Amy Buckley, appellant, pro se.
Office of the Attorney General by Laura Hogan Tedder, attorney for appellee.
Before GRIFFIS, P.J., MAXWELL and FAIR, JJ.
¶ 1. On August 9, 2008, Amy Buckley, Derrick Rainey, and David Earl Franklin robbed a liquor store at gunpoint in Columbia, Mississippi. All three were indicted by a Marion County grand jury for conspiracy to commit armed robbery under Mississippi Code Annotated section 97-1-1 (Rev.2006), and armed robbery under Mississippi Code Annotated section 97-3-79 (Rev.2006). The first charge was dropped for all three defendants. On April 6, 2009, Buckley pleaded guilty to armed robbery. She was sentenced to twenty-five years, with twenty years to serve and five years of post-release supervision.
¶ 2. On May 13, 2010, Buckley filed a petition in the Marion County Circuit Court for post-conviction relief. On July 18, 2011, the court ordered the State to file a response. Buckley's petition was dismissed on May 23, 2012. Buckley now appeals, arguing that her counsel was ineffective and that she received an excessive sentence. Finding no error, we affirm.
STANDARD OF REVIEW
¶ 3. The trial court may summarily dismiss a PCR petition without an evidentiary hearing " [i]f it plainly appears from the face of the motion, any annexed exhibits and the prior proceedings in the case that the movant is not entitled to any relief." Miss.Code Ann. § 99-39-11(2) (Supp.2012). To succeed on appeal, the petitioner must: (1) make a substantial showing of the denial of a state or federal right and (2) show that the claim is procedurally alive. Young v. State, 731 So.2d 1120, 1122 (¶ 9) (Miss.1999).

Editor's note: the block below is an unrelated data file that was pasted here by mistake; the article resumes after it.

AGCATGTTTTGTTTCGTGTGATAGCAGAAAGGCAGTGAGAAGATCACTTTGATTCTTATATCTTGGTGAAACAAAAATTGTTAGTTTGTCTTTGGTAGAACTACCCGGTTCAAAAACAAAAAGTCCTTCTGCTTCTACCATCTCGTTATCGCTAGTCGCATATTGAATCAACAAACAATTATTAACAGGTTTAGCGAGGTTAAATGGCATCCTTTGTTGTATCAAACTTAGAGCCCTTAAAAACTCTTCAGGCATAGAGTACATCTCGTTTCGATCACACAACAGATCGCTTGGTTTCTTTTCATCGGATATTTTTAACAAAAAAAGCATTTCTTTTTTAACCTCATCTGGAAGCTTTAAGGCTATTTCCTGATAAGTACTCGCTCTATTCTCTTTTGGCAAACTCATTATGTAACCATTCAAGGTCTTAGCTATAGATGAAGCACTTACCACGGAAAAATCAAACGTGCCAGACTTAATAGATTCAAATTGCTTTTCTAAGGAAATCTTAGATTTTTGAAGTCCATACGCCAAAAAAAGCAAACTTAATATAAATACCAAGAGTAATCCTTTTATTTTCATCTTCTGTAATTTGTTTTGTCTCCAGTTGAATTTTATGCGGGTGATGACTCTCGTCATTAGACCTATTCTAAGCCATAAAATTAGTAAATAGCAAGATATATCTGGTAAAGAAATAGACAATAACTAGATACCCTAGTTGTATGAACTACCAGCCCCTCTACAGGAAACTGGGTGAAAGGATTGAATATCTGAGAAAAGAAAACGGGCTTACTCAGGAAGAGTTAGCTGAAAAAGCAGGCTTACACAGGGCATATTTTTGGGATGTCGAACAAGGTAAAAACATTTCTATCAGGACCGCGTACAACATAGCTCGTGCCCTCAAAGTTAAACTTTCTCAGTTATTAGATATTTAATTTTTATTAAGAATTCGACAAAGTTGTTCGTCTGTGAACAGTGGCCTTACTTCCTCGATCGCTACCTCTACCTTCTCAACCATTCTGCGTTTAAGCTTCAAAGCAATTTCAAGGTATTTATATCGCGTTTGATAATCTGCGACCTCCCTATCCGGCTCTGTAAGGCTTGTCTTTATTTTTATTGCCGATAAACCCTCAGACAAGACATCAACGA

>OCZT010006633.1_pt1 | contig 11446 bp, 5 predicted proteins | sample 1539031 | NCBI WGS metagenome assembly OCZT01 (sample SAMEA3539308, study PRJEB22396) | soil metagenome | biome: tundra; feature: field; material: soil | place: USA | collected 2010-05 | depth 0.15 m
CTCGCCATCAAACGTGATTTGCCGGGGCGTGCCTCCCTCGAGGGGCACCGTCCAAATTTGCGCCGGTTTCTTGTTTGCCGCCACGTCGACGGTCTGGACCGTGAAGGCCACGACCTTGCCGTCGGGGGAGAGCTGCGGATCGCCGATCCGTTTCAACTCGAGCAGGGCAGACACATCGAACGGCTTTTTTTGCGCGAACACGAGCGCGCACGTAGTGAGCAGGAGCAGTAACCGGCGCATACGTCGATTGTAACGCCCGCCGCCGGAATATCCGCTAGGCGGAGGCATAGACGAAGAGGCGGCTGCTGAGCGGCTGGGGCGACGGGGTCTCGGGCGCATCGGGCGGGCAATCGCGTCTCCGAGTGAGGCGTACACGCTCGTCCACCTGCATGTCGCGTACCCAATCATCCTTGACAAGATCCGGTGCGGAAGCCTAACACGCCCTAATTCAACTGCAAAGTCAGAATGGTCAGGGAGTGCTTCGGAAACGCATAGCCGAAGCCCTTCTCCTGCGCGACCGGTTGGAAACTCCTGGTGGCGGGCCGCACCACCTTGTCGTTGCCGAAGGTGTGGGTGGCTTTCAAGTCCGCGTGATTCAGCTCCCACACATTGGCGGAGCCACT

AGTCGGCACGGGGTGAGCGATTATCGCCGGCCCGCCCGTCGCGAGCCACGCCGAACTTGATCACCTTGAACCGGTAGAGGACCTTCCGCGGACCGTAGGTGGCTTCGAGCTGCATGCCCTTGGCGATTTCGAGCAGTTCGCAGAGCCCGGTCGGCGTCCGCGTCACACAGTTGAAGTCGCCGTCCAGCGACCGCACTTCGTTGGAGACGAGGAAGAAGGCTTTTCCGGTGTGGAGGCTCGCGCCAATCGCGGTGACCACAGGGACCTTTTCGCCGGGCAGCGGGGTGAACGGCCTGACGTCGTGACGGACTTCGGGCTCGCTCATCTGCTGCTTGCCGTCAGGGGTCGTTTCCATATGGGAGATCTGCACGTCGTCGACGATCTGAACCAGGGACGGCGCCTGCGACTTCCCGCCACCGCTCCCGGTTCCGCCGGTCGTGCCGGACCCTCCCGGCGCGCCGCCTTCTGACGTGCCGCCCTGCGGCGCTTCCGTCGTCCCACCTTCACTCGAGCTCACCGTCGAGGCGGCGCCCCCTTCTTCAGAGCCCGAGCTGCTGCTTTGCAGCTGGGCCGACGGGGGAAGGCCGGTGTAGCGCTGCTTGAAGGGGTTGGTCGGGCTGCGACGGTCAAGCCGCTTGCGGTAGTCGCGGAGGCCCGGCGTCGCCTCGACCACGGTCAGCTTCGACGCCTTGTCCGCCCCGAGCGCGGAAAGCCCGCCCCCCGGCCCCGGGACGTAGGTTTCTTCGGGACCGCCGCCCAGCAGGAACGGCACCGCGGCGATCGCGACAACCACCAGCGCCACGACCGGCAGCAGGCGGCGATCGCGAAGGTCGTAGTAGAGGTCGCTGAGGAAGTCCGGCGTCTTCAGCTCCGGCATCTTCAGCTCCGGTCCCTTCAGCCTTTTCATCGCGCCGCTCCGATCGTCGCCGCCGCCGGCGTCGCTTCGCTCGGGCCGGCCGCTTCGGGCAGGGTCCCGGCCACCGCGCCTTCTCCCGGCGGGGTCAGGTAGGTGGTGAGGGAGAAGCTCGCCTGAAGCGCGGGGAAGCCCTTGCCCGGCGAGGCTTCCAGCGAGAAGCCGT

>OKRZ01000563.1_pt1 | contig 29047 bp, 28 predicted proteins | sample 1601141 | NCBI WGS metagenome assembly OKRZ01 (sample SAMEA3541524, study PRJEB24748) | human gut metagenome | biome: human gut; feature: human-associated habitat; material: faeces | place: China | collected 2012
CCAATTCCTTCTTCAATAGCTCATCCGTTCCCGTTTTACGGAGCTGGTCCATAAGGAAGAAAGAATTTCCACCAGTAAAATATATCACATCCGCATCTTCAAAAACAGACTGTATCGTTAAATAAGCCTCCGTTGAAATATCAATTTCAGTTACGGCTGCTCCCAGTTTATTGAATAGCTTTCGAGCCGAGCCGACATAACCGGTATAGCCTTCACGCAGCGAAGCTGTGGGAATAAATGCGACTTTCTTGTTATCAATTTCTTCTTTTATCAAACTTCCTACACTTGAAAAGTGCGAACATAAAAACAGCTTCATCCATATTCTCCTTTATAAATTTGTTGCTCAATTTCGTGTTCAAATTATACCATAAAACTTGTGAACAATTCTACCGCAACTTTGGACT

¶ 4. " When reviewing a [trial] court's decision to [dismiss] a petition for post conviction relief [an appellate court] will not disturb the trial court's factual findings unless they are found to be clearly erroneous." Callins v. State, 975 So.2d 219, 222 (¶ 8) (Miss.2008). Our review of the summary dismissal of a PCR motion, a question of law, is de novo. Young, 731 So.2d at 1122 (¶ 9).
1. Ineffective Assistance of Counsel
¶ 5. To succeed on an ineffective-assistance-of-counsel claim, the petitioner must satisfy the two-pronged test laid out in Strickland v. Washington, 466 U.S. 668, 687, 104 S.Ct. 2052, 80 L.Ed.2d 674 (1984), and adopted by the Mississippi Supreme Court in Stringer v. State, 454 So.2d 468 (Miss.1984). " First, the defendant must show that counsel's performance was deficient.... Second, the defendant must show that the deficient performance prejudiced the defense." Id. at 477 (quoting Strickland, 466 U.S. at 687, 104 S.Ct. 2052). When a defendant pleads guilty, she " must show unprofessional errors of substantial gravity." Cole v. State, 918 So.2d 890, 894 (¶ 10) (Miss.Ct.App.2006). The defendant must show her counsel's conduct " proximately resulted in [her] guilty plea, and [that] but for counsel's errors, [she] would not have entered the plea." Id.
¶ 6. Buckley contends that her counsel's failure to object to the search warrant in this case constituted ineffective assistance of counsel. This Court has found that a valid guilty plea " waives any evidentiary issue." Jefferson v. State, 855 So.2d 1012, 1014 (¶ 11) (Miss.Ct.App.2003) (citing Bishop v. State, 812 So.2d 934, 945 (¶ 39) (Miss.2002)). This waiver includes her constitutional rights against any unreasonable search or seizure. King v. ...